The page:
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Wednesday, August 24, 2011

Of Budgets and Earthquakes

As Central City Opera's Festival Production Manager, I spend each year getting ready for our season, managing our current Festival, closing it down and getting ready for the next one. Now that our 2011 Festival has finished and all my production staff and interns have scattered to the four winds, this is my time to start closing down the details of my 9th season with Central City Opera.
Festival Production Manager Karen Federing and the 2011 Festival Staffers
First comes my drive home; I head back to the East Coast where I've lived much of my life - most of it in New York City. Then I take a few days to unpack, regroup and readjust to sea level and the summer coastal humidity that I've avoided by spending my summers in the foothills of the Rockies.

So Tuesday at about 1:52pm ET, I was working in my home office in Maryland (just 30 minutes northwest of Washington, DC). I was making budget entries for my weekly expense report of remaining Festival expenses and looking over photos of our sets this season so I can use them to advertise potential rentals to other opera companies. And then the floor started to shake. And then the ceiling - which was really strange. I thought it was neighbor kids running around outside at first. And then I did what no intelligent Californian would do - I ran outside. No kids anywhere. The stairwell was shaking like mad as I went down the stairs and kept shaking as I watched. It took a few minutes to register that I was experiencing my 1st earthquake. All I can say is that it was a pretty unnerving experience - especially the feeling that my office ceiling was going to fall in, which is really what made me want to leave my office. When I went back inside, framed photos and knick-knacks had been knocked from shelves and framed art was hanging lopsided - proof of a 5.8 quake, to be sure.

I went back to my computer (where I'd been in mid-e-mail conversation with staff in our Denver office), told them what had happened, and went back to work. But I also spent much of the day checking with family and friends here and up in New York, and fielding text messages from all over the place, sharing experiences and a sense of wonder.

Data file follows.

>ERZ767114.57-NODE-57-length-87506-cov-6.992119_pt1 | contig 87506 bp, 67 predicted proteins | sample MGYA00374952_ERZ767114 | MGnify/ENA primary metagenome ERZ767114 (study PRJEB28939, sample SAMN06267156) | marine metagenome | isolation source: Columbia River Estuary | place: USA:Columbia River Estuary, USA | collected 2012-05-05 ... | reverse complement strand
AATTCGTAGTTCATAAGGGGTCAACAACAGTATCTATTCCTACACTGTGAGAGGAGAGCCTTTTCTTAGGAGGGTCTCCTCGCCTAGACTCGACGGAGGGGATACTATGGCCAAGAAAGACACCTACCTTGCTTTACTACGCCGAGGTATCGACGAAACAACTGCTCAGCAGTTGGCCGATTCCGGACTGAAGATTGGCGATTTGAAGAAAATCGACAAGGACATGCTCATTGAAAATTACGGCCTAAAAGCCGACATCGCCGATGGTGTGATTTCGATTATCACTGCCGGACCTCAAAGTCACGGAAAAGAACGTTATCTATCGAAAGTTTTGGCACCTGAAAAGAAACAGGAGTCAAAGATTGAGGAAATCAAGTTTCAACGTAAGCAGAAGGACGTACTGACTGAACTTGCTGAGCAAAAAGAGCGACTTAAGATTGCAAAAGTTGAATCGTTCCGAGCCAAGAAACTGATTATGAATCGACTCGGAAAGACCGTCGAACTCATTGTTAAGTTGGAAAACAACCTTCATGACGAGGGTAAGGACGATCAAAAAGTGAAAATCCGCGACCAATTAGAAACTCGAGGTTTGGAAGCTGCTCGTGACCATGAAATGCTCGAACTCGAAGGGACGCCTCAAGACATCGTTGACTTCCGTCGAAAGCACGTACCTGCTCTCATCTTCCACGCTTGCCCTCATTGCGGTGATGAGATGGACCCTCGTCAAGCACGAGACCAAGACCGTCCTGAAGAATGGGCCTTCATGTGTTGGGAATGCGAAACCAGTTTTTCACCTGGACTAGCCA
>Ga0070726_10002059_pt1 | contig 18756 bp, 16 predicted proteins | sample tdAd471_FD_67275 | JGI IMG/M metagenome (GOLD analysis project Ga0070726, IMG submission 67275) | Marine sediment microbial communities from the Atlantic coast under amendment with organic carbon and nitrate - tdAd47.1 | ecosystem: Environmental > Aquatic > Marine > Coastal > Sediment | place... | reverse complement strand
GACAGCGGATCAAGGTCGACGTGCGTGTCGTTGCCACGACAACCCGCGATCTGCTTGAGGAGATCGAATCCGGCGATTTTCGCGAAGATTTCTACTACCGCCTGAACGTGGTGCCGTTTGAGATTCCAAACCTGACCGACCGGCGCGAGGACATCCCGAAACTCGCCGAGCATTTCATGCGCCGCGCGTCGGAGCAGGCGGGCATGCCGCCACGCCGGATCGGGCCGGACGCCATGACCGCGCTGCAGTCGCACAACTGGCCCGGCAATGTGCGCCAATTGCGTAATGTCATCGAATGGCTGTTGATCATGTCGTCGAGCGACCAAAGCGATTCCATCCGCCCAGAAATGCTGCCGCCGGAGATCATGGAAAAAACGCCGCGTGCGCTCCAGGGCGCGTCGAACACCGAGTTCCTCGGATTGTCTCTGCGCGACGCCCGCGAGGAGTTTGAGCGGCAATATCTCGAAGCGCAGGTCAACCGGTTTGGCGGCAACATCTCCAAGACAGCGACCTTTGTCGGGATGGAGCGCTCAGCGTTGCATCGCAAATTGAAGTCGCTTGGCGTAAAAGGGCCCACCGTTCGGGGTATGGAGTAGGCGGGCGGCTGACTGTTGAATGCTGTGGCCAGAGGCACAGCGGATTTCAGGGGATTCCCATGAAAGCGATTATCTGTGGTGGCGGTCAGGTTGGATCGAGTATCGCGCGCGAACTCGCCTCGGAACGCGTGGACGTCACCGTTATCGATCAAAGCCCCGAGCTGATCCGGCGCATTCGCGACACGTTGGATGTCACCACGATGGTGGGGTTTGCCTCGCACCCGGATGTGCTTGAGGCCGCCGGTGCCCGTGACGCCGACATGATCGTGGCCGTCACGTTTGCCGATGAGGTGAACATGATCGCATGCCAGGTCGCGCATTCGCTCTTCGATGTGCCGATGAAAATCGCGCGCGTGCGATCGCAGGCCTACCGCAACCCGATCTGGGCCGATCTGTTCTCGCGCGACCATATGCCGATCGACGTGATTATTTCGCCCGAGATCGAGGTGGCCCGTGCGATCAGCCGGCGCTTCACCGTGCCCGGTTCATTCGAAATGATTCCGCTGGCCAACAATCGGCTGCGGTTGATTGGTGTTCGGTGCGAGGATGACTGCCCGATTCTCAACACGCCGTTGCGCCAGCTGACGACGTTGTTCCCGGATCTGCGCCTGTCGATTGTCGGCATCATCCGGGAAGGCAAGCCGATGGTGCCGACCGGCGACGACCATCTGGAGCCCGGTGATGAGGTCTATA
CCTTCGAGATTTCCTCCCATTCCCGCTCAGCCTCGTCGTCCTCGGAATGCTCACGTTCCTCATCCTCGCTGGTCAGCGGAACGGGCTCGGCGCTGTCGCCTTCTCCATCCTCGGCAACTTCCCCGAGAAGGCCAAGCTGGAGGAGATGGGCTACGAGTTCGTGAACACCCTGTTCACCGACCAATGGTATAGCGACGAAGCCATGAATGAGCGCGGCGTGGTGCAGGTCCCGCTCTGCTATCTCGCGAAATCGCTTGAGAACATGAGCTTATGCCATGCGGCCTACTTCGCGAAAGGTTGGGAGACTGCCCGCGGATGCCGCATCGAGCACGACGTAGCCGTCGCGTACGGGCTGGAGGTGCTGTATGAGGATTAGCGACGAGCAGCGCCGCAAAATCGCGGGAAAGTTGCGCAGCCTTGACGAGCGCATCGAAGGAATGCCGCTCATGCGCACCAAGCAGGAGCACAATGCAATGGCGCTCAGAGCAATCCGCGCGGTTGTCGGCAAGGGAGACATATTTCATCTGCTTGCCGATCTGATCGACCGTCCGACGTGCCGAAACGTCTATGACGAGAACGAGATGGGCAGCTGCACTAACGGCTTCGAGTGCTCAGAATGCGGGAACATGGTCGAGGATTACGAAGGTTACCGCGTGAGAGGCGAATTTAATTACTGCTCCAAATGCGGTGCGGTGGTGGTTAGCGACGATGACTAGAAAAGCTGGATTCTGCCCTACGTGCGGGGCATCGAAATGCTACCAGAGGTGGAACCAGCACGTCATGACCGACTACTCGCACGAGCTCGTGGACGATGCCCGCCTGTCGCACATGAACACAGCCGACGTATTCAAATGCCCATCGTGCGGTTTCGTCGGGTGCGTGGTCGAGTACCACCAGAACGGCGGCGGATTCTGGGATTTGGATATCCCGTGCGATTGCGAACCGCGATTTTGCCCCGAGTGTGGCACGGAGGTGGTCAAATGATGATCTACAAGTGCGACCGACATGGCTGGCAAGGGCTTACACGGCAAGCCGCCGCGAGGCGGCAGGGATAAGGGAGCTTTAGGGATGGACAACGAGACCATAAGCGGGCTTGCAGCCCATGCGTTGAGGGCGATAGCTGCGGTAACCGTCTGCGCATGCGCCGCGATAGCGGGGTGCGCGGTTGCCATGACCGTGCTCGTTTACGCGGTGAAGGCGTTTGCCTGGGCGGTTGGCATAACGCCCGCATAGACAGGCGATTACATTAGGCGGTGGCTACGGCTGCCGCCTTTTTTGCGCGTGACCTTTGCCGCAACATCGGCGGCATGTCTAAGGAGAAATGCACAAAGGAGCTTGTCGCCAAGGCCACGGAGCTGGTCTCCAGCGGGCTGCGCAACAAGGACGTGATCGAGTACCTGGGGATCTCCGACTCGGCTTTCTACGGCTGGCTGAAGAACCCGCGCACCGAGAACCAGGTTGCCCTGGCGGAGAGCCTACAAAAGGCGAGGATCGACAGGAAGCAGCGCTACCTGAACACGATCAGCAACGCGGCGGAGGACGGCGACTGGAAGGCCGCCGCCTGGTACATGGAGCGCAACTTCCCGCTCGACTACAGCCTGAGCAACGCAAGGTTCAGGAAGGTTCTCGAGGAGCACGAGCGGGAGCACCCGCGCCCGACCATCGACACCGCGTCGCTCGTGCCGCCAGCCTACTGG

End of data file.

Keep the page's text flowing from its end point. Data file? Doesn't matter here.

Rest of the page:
It's pretty impressive to think we can stay this connected under duress. I was still living in New York City when September 11 happened, and I will say Tuesday brought me back to that day just a little - especially the desire to reach family and share that we were all ok. But on that day, I could only reach my family right there in New York, not reaching my family in DC until much later in the day, which was quite terrifying. At least Tuesday, technology brought us all together.

Jennifer DeDominici and John Robert Lindsey star in CARMEN with Opera Fort Collins

If you didn't get enough of Carmen this summer, you might want to head up to Fort Collins this weekend. Central City Opera has ties to the two leads of Opera Fort Collins' production of Bizet's classic.
Jennifer DeDominici (Carmen) and John Lindsey (Don José) in Opera Fort Collins' production of Carmen
Jennifer DeDominici (Carmen) portrayed Pitti Sing in The Mikado, a Central City Opera collaboration with the Colorado Symphony a few years ago, and is a member of the Central City Opera Ensemble. As part of our "Where is Carmen?" marketing campaign for the Denver performance of Carmen this summer, Jennifer entertained audiences at Comedy Works with a sampling of the saucy diva.
Earlier in the spring, she also performed the "Habanera" and other opera tunes at one of the "Untitled" events at the Denver Art Museum.
(That's our own version of "supertitles" in the background.)
As for Carmen's love interest Don José, John Robert Lindsey will sing the role for Opera Fort Collins in the same production. This summer, John was a Studio Artist with Central City Opera, where his Short Works performances included scenes from Ariadne Auf Naxos, Susannah and A View from the Bridge, as well as in the ensemble for Carmen, Amadigi di Gaula and The Breasts of Tiresias. As a student at the University of Colorado - Boulder last year, John also toured with the Central City Opera as part of our Opera Rocks the Rockies tour, an annual collaboration with the University of Colorado Opera Studies program. (Jennifer also participated in this tour a few years earlier as a CU student.) Pictured below, John performed pieces from Carmen with Nicole Vogel and pianist Michael Tilley in Opera Rocks the Rockies.
Central City Opera and the University of Colorado Opera Studies will hit the road again in November with their annual Opera Rocks the Rockies tour featuring tomorrow's opera stars. Stay tuned for further details of this tour scheduled to include schools and community centers in Wyoming and a few Denver-area venues. To book a performance at your venue, visit the Regional Touring page or contact

Watch Jennifer and John heat up the stage in Carmen with Opera Fort Collins at the recently renovated Fort Collins Lincoln Center. Performances are Friday, August 26th, at 7:30 p.m.and Sunday, August 28th at 2 p.m.